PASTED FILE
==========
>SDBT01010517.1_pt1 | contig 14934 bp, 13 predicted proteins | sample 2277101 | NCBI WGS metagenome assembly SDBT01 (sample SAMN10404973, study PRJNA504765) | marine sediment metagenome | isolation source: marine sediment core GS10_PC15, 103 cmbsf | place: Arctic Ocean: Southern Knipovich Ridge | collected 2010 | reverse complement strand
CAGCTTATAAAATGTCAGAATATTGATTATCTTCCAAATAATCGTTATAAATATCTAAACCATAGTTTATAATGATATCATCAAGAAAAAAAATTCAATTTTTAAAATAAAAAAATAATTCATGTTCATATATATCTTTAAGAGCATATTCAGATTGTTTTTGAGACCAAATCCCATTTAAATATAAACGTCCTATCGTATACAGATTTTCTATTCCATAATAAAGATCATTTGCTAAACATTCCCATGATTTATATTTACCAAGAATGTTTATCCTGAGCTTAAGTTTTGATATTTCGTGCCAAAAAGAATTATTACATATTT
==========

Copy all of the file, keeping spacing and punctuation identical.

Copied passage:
>SDBT01010517.1_pt1 | contig 14934 bp, 13 predicted proteins | sample 2277101 | NCBI WGS metagenome assembly SDBT01 (sample SAMN10404973, study PRJNA504765) | marine sediment metagenome | isolation source: marine sediment core GS10_PC15, 103 cmbsf | place: Arctic Ocean: Southern Knipovich Ridge | collected 2010 | reverse complement strand
CAGCTTATAAAATGTCAGAATATTGATTATCTTCCAAATAATCGTTATAAATATCTAAACCATAGTTTATAATGATATCATCAAGAAAAAAAATTCAATTTTTAAAATAAAAAAATAATTCATGTTCATATATATCTTTAAGAGCATATTCAGATTGTTTTTGAGACCAAATCCCATTTAAATATAAACGTCCTATCGTATACAGATTTTCTATTCCATAATAAAGATCATTTGCTAAACATTCCCATGATTTATATTTACCAAGAATGTTTATCCTGAGCTTAAGTTTTGATATTTCGTGCCAAAAAGAATTATTACATATTT